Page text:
Beaten, blacklisted, and behind bars [electronic resource] : the vanishing space for freedom of expression in Azerbaijan / [Giorgi Gogia with contributions from Steve Swerdlow]

By: Gogia, GiorgiContributor(s): Swerdlow, Steve | Human Rights Watch [pbl]Material type: TextTextLanguage: English, Azerbaijani Publication details: New York, NY : Human Rights Watch, c2010Description: 1 online resource (90 p.)Other title: Vanishing space for freedom of expression in AzerbaijanSubject(s): Freedom of the press -- Azerbaijan | Freedom of expression -- Azerbaijan | Journalists -- Violence against -- Azerbaijan | Civil rights -- Azerbaijan | Human rights -- Azerbaijan | Tryckfrihet -- Azerbajdzjan | Yttrandefrihet -- Azerbajdzjan | Mänskliga rättigheter -- AzerbajdzjanLOC classification: KLE348.3 | .G64 2010eb onlineOther classification: Ocf-oaca.01 Online resources: Fulltext
Partial contents:
Summary & key recommendations -- Methodology -- Background -- Prosecution of journalists and human rights defenders -- Violence against journalists -- Legislative and other restrictions on freedom of the media -- International response to Azerbaijan's repression of free expression -- Extended recommendations -- Acknowledgements -- Communication with Azerbaijani government officials.
Summary: "The government of Azerbaijan is engaged in concerted efforts to limit the space for freedom of expression in the country. Senior government officials frequently pursue criminal defamation and other cases against journalists and human rights defenders criticizing the government. Dozens of journalists have been prosecuted and imprisoned or fined. Police and sometimes unidentified assailants are able to physically attack journalists and human rights defenders with impunity, deliberately interfering with their efforts to investigate human rights abuses and other issues of public interest or in retaliation for their work. Recent legislative amendments restrict journalists' ability to use video, photo or sound recording without the explicit consent of an individual even at public events. The government also banned all broadcasting of foreign radio stations on FM frequencies beginning in 2009. State antagonism toward independent and opposition media has been a serious problem in Azerbaijan for a number of years. Many journalists and editors regularly resort to self-censorship to avoid criminal prosecutions or other repercussions for critical reporting. Dozens of journalists have fled Azerbaijan in recent years fearing for their safety. These trends are particularly alarming given the upcoming November 7, 2010 parliamentary elections in Azerbaijan, as vibrant public discourse is crucial for a free and fair vote. The government of Azerbaijan should take immediate steps to abolish criminal penalties for defamation. They should conduct prompt, thorough, and impartial investigations to end impunity for violence against journalists and human rights defenders. Azerbaijan's international partners should use every opportunity to urge the Azerbaijani authorities to ensure respect for freedom of expression and to release imprisoned journalists."--P. [2] of cover.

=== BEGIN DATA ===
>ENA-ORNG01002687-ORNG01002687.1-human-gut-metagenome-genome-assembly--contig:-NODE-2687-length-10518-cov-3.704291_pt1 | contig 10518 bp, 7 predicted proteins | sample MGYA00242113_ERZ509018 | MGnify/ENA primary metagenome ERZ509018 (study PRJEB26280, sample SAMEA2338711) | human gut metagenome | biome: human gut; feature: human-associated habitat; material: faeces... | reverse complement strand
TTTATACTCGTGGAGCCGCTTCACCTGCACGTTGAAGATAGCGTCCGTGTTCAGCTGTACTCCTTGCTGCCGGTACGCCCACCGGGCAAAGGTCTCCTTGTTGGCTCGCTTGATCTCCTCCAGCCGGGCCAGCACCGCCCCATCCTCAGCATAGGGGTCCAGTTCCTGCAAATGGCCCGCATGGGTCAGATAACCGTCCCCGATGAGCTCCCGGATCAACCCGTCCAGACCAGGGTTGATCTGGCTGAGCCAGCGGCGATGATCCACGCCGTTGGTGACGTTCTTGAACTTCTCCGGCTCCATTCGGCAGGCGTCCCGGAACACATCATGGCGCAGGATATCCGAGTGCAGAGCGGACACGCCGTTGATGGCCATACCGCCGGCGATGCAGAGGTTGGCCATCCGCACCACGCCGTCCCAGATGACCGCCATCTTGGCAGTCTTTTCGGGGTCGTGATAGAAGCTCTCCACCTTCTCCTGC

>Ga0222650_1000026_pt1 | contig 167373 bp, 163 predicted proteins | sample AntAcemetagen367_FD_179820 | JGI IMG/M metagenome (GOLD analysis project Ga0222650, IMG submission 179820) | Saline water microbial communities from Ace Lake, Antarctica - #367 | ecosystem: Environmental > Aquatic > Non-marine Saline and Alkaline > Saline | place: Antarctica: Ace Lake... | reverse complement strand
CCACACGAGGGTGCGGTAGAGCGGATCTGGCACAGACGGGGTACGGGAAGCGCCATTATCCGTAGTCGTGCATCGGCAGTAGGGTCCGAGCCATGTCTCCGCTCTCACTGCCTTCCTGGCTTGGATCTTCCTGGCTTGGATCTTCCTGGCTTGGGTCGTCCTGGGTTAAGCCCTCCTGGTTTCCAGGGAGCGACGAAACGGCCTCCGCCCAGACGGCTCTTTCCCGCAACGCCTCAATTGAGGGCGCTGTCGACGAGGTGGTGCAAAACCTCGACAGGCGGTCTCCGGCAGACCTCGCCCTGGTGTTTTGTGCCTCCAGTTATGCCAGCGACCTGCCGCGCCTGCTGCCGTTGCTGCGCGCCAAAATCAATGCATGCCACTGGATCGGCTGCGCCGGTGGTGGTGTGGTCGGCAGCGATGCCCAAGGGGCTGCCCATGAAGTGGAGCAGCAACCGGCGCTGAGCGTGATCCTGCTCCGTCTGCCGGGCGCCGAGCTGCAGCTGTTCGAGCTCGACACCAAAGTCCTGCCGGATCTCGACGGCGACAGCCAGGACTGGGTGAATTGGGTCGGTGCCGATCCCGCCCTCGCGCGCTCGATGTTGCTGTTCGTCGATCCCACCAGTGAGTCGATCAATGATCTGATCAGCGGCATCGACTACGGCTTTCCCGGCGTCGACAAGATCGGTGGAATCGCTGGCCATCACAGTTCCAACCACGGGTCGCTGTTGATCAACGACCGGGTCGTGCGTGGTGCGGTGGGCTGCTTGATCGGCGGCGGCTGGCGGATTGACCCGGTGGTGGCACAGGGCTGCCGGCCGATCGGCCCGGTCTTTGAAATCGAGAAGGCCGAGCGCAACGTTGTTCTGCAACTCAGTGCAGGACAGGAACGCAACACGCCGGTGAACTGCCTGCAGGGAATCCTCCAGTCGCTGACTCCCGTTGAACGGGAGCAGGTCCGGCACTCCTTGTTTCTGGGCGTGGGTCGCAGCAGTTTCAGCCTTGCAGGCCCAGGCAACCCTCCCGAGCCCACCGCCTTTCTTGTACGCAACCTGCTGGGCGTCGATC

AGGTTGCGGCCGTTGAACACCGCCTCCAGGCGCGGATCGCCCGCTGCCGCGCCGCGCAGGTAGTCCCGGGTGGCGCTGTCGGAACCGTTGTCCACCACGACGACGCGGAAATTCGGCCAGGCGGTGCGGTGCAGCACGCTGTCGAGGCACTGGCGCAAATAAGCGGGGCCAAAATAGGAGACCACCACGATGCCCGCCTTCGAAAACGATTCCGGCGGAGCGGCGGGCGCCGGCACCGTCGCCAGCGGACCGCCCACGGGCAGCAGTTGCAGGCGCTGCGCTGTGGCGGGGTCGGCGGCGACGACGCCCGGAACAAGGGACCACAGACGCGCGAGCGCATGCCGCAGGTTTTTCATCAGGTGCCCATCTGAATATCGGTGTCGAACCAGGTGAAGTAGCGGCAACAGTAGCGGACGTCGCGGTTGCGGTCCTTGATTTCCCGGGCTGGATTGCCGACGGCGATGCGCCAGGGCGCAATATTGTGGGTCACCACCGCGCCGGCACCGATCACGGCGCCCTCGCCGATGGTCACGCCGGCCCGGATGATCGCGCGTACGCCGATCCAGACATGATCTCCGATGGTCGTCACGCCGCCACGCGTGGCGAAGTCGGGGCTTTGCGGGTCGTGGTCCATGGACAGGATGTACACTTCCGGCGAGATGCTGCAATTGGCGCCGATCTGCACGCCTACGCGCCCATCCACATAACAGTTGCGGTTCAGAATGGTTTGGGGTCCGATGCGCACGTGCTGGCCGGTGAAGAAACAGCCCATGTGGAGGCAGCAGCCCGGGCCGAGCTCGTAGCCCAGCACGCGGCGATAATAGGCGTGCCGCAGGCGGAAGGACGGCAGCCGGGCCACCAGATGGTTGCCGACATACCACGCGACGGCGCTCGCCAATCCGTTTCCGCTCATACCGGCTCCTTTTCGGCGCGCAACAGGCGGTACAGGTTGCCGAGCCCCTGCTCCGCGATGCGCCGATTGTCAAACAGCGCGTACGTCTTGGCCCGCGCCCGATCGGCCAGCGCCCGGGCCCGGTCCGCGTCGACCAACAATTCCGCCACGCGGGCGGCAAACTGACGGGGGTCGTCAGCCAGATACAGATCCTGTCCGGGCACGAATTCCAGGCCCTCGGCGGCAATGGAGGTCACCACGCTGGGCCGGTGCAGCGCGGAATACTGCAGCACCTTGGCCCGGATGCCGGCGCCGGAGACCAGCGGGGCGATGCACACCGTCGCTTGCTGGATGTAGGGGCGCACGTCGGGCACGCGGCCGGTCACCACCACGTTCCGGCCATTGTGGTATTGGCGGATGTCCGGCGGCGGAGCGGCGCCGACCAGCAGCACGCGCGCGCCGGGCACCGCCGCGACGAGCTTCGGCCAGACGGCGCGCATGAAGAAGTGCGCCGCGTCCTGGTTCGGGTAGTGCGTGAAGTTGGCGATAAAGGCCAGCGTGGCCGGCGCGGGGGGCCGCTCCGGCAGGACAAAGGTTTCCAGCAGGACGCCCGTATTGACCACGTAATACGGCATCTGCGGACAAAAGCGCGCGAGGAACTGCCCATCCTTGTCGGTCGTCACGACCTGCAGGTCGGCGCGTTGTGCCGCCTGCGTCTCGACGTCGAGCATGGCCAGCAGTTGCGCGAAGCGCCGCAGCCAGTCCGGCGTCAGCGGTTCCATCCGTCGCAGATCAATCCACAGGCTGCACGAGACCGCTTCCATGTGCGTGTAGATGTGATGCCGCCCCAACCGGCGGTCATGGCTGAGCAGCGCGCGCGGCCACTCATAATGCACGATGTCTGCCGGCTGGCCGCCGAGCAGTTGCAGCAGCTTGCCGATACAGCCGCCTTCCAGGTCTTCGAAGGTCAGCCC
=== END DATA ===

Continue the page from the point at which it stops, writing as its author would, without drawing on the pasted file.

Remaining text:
No physical items for this record

Title from PDF title page (Human Rights Watch, viewed November 1, 2010).

"October 2010"--Table of contents page.

"This report was researched by Giorgi Gogia and Steve Swerdlow, researchers in the Europe and Central Asia division of Human Rights Watch. It was written by Giorgi Gogia with contributions from Steve Swerdlow, who wrote the legal background and parts of several other sections."--P. 70.

Summary & key recommendations -- Methodology -- Background -- Prosecution of journalists and human rights defenders -- Violence against journalists -- Legislative and other restrictions on freedom of the media -- International response to Azerbaijan's repression of free expression -- Extended recommendations -- Acknowledgements -- Communication with Azerbaijani government officials.

"The government of Azerbaijan is engaged in concerted efforts to limit the space for freedom of expression in the country. Senior government officials frequently pursue criminal defamation and other cases against journalists and human rights defenders criticizing the government. Dozens of journalists have been prosecuted and imprisoned or fined. Police and sometimes unidentified assailants are able to physically attack journalists and human rights defenders with impunity, deliberately interfering with their efforts to investigate human rights abuses and other issues of public interest or in retaliation for their work. Recent legislative amendments restrict journalists' ability to use video, photo or sound recording without the explicit consent of an individual even at public events. The government also banned all broadcasting of foreign radio stations on FM frequencies beginning in 2009. State antagonism toward independent and opposition media has been a serious problem in Azerbaijan for a number of years. Many journalists and editors regularly resort to self-censorship to avoid criminal prosecutions or other repercussions for critical reporting. Dozens of journalists have fled Azerbaijan in recent years fearing for their safety. These trends are particularly alarming given the upcoming November 7, 2010 parliamentary elections in Azerbaijan, as vibrant public discourse is crucial for a free and fair vote. The government of Azerbaijan should take immediate steps to abolish criminal penalties for defamation. They should conduct prompt, thorough, and impartial investigations to end impunity for violence against journalists and human rights defenders. Azerbaijan's international partners should use every opportunity to urge the Azerbaijani authorities to ensure respect for freedom of expression and to release imprisoned journalists."--P. [2] of cover.

Text in English with some text in Azerbaijani.

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